If you are familiar with Marcella Hazan’s tomato sauce with onion and butter, you know it is made with three ingredients, four if you count salt. How then, you might be wondering, can such a sauce be simplified?
First, though this is unnecessary for many of you, let’s review how Marcella’s sauce is made:
Step 1: Peel the tomatoes. This can be done various ways. I score them with an x, then boil them for one minute before plunging them into an ice bath. Upon being shocked by the cold water, the skins peel right off.
Step 2: Chop the tomatoes, peel and halve an onion, then place them in a pot with five tablespoons of butter.
Step 3: Simmer for 45 minutes, then extract the onion and discard it.
Step 4: Taste your fresh, bright tomato sauce, then smile for days as you put it on everything: pizza, pasta, crispy eggplant rounds, savory monkey bread, eggplant involtini, zucchini involtini, summer squash gratin, etc.
As delicious and simple as this sauce is, I find the peeling step often deters me from making it. So I’ve stopped peeling the tomatoes. This is what I do instead: Sweat a sliced onion in the butter. Meanwhile, chop the tomatoes. When the onions are soft, transfer the tomatoes to the pot with some salt. Simmer for about an hour, then purée it.
Perhaps chopping the onion as opposed to halving it is more work, but this is work I don’t mind. Puréeing the sauce, too, is another step, but an immersion blender makes quick work of this. For me, this method is easier, and I like not discarding the onion, which always felt wasteful.
Anyway friends, should you find yourself with a haul of tomatoes, this modified Marcella tomato sauce recipe might come in handy. I think we’ve picked the last from our little raised bed, which did well this year, treating us to a good run of bagel-cream cheese-and-tomato breakfasts. I’m not ready for fall.
PS: More tomato recipes here.
Here’s how you make this modified Marcella tomato sauce:
1. Melt a stick of butter.
2. Slice two large onions (typically I use white) and add to melted butter.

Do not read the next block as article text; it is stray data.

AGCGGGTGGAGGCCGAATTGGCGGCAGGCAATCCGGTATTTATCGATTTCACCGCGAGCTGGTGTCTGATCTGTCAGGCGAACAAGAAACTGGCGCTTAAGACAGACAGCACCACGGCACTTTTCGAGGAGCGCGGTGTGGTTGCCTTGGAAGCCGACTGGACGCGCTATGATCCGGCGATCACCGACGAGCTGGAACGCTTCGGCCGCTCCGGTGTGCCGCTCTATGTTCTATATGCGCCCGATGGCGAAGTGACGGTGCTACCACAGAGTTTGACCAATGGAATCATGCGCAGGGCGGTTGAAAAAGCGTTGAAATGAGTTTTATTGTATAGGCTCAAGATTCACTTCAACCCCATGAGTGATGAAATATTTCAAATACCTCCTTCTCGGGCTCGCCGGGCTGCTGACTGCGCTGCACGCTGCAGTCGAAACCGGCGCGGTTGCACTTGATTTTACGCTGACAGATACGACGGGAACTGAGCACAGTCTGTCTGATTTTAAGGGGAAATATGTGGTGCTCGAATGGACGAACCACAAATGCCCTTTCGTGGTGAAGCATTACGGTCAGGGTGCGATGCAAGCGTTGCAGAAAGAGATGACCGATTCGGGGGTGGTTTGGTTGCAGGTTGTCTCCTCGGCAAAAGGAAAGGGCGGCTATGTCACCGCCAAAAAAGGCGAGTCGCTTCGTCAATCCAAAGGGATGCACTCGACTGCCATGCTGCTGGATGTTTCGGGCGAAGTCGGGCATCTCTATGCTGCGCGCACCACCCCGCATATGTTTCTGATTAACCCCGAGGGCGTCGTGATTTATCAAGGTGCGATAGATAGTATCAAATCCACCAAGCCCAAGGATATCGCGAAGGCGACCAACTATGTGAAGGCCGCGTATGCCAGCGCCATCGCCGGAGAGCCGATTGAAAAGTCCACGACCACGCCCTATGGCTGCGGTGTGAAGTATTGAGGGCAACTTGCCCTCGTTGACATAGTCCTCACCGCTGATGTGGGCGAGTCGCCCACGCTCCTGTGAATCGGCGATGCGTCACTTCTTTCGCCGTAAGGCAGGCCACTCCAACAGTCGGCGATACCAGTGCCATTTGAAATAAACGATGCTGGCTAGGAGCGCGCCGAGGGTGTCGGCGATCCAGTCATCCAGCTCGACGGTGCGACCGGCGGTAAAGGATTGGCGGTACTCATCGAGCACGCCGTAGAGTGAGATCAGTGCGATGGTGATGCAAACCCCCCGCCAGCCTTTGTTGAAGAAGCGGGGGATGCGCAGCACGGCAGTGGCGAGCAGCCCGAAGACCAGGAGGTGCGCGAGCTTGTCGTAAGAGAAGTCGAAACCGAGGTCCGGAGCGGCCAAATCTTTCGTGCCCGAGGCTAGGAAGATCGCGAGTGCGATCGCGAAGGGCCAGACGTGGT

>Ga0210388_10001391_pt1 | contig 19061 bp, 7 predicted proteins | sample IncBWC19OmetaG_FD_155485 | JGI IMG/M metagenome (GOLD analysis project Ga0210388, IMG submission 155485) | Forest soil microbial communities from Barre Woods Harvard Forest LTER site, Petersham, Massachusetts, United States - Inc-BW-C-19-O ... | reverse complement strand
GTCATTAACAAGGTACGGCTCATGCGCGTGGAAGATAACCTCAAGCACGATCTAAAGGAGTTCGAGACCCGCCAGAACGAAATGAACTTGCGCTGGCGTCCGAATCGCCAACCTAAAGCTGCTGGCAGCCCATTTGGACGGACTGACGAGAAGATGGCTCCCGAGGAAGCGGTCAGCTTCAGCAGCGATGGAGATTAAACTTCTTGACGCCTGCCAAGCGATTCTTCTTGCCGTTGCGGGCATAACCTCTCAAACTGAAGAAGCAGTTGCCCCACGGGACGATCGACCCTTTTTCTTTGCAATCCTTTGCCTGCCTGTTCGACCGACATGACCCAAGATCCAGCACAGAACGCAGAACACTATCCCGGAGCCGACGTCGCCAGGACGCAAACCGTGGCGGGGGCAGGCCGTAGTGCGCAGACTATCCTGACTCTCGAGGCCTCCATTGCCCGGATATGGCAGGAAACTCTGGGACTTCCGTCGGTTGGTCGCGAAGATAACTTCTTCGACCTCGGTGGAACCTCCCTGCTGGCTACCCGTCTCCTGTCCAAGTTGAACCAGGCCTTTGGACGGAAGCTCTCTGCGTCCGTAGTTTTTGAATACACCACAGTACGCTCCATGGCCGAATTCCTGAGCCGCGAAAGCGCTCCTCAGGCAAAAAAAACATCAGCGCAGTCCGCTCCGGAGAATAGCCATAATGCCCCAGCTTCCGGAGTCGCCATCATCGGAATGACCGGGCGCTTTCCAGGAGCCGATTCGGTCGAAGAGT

3. Sweat onions for 15 minutes or until they …
4. turn white! Kidding. Cook until the onions are soft.
5. Meanwhile, dice four pounds of tomatoes.
6. Add them to the pot with a teaspoon of kosher salt.
7. Bring to a simmer. After five minutes, the tomatoes will look like this:
8. After about an hour, they look like this:
9. Purée the sauce with an immersion blender, or transfer to a food processor or blender (taking care the lid is on tightly lest it blow off during the whirring).
10. Transfer puréed sauce to storage containers. These are my favorite: 1-Quart Deli Containers Such a great size for all sorts of foods.
11. Use sauce in your favorite recipes, perhaps a roasted eggplant and Swiss chard lasagna? Stay tuned.
Marcella Hazan Tomato Sauce with Onion and Butter, Simplified
Yield 1 quart
This is a modified/simplified recipe of Marcella Hazan's famous tomato sauce with onion and butter. To sum up the changes: I don't peel the tomatoes, I slice the onion and sweat it with the butter first, then add the tomatoes. After about an hour simmer, I purée it. This is just easier for me, and I find the taste of the sauce to still be fresh and bright.
Here I've doubled the quantities of the original recipe, so feel free to make a half batch or multiply the quantities if you wish, too.
- 8 tablespoons unsalted butter
- 2 large onions, thinly sliced
- 4 pounds tomatoes, dice into 1/2-inch pieces
- 1 teaspoon kosher salt, plus more to taste
- Melt the butter over medium heat in a large pot. Add the onion and cook gently, lowering the heat if necessary, until the onions are soft, about 15 minutes. (The onions should take on very little color, but if they brown a little, it's fine.)
- Add the tomatoes and salt to the pot and bring to a simmer over medium-high heat, stirring every so often to ensure the onion isn't scorching on the bottom of the pan. (If you cover the pan for 2 minutes, the mixture will come to a boil more quickly.) Once the mixture is simmering, lower the temperature, so the mixture is gently bubbling—medium heat should do it. Simmer for about an hour, stirring occasionally until the mixture has reduced and feels somewhat thick as you run a spoon through it. Purée with an immersion blender or transfer mixture to a food processor or blender (taking care to hold the lid down tightly lest it blast off due to the steam) and purée until smooth. Taste. Add more salt to taste.
- Once cool, transfer to storage containers and refrigerate for up to a week or freeze for months.